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Citation Information

Type Working Paper
Title Integrating India with the world economy: progress, problems and prospects
Publication (Day/Month/Year) 2001
URL http://aida.wss.yale.edu/~srinivas/IntegratingIndia.pdf
India was largely insulated from the world trading system for more than four decades
after independence in 1947. Pursuit of an inward-oriented development strategy, rationalized
both by a wary, almost hostile, attitude towards foreign trade, technology and investment, and by
pessimism about export markets, inevitably led to India becoming marginalized in world trade.
During the period of rapid growth in world exports at nearly 8% per year on an average during
1951-73 before the first oil shock, India’s exports grew at a much slower rate of 2.66% per year
and the ratio of exports to GDP declined from 7% in 1951-1952 to around 4% in the early
seventies (Srinivasan and Tendulkar, (2001), Ch. 2). Again when private capital flows to
developing countries grew phenomenally since the mid-eighties, India was not one of the favored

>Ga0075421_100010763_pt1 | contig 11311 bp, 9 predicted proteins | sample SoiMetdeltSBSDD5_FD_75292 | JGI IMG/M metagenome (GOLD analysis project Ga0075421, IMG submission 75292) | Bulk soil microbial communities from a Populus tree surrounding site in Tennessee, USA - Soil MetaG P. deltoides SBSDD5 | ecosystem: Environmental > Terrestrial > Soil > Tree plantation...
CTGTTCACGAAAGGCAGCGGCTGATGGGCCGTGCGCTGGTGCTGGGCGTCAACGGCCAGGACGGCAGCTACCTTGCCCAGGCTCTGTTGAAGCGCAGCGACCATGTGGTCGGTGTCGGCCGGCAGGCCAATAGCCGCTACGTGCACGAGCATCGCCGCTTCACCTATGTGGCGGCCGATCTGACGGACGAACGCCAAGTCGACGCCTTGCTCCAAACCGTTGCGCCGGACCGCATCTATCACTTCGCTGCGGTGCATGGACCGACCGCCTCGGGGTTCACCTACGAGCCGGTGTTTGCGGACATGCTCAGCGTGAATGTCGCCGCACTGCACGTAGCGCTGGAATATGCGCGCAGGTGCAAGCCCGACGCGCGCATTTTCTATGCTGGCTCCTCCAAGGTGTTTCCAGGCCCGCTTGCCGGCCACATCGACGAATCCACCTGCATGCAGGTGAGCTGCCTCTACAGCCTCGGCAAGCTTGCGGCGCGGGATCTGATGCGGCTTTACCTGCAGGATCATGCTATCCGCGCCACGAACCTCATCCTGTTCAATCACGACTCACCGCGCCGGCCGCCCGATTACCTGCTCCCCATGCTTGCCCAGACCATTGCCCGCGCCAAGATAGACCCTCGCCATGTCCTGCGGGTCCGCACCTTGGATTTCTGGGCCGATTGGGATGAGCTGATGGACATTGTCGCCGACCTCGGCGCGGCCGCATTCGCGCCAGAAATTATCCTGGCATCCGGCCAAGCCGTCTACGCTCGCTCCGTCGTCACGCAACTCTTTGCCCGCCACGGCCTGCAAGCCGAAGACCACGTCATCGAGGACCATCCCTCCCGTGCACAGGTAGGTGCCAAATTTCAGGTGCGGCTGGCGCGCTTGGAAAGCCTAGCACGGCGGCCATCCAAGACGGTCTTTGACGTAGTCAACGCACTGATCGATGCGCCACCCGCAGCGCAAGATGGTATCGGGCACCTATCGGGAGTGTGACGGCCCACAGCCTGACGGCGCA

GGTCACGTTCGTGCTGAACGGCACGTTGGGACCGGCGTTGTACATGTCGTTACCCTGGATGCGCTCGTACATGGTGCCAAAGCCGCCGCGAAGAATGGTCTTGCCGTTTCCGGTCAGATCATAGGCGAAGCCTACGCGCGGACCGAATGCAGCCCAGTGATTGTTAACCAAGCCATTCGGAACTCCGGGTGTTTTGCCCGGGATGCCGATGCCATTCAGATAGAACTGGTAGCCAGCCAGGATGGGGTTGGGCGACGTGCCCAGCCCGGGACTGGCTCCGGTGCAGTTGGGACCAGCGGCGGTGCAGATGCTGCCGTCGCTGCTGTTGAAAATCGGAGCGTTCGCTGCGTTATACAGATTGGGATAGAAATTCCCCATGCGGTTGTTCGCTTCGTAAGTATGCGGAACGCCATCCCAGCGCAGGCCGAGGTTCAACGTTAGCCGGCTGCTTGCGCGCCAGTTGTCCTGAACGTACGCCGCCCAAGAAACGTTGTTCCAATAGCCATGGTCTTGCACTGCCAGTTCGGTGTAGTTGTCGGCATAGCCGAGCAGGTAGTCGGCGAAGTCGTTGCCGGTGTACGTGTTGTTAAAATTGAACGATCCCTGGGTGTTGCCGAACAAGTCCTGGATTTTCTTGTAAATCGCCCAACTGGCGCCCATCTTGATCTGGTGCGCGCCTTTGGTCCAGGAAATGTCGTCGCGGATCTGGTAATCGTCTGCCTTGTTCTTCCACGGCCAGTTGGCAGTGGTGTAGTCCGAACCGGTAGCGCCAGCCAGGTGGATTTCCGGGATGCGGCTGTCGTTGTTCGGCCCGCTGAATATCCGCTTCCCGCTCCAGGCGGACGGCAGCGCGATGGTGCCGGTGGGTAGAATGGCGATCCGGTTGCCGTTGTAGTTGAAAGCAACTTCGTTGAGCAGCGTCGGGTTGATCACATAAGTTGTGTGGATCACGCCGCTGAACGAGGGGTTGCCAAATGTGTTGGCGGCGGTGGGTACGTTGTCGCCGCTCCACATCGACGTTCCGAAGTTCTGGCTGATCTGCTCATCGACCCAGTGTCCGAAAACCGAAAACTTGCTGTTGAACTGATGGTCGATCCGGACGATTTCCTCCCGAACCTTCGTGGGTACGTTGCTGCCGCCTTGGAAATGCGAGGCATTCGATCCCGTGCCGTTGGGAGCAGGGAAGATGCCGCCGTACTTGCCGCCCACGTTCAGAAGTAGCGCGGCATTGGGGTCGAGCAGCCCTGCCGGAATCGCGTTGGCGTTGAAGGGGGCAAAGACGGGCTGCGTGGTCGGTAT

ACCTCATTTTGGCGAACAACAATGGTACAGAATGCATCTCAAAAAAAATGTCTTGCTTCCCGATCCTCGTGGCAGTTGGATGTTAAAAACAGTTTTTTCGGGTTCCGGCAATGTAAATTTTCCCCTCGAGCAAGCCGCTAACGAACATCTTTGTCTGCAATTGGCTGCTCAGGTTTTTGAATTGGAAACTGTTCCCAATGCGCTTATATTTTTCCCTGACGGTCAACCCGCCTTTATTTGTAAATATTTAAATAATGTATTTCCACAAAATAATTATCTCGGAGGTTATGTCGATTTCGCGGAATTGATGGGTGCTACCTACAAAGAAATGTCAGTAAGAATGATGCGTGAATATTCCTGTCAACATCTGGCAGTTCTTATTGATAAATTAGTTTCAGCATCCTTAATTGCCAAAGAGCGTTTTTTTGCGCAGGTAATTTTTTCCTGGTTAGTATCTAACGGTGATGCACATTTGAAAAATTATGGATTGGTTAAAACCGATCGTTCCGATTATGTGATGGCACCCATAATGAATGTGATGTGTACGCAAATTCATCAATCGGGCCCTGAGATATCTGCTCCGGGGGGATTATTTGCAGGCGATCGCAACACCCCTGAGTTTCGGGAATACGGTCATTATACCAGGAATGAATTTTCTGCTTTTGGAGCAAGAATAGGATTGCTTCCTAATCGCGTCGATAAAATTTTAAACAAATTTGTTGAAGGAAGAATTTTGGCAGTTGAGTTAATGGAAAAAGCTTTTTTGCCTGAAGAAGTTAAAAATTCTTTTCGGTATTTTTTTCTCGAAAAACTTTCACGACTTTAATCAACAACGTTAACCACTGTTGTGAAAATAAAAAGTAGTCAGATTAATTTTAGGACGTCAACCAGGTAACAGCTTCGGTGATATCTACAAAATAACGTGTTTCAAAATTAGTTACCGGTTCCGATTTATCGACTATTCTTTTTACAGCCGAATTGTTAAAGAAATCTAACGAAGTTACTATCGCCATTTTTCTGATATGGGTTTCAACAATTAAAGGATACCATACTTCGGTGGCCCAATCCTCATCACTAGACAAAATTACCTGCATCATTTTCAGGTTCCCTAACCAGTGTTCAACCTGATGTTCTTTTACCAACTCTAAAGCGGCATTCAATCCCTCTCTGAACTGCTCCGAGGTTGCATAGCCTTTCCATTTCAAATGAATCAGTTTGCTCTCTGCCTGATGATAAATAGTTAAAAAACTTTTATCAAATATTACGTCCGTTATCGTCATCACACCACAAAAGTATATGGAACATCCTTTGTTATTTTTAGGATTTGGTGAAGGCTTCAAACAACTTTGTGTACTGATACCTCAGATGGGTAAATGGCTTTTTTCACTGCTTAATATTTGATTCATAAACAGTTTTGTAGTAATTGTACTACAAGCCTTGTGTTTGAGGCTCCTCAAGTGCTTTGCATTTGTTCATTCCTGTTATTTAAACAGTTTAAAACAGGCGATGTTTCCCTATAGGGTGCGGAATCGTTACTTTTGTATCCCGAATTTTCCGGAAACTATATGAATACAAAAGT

destinations for private foreign investors. After the collapse of the Bretton Woods system of
fixed exchange rates in 1971, Indian exchange rate policies achieved significant depreciation of
the rupee for sometime against major currencies as the latter floated against each other. The
depreciation, coupled with deliberate export promotion (or at least reduction of bias against
exports), led to Indian exports to grow faster on an average than world exports (in volume) since
1973. Still in value terms, India's share in world merchandise exports, which stood at 2.1% in
1951, declined to 0.4% in 1980 and recovered since only to 0.7% in 2000 (WTO, 2001a, Table

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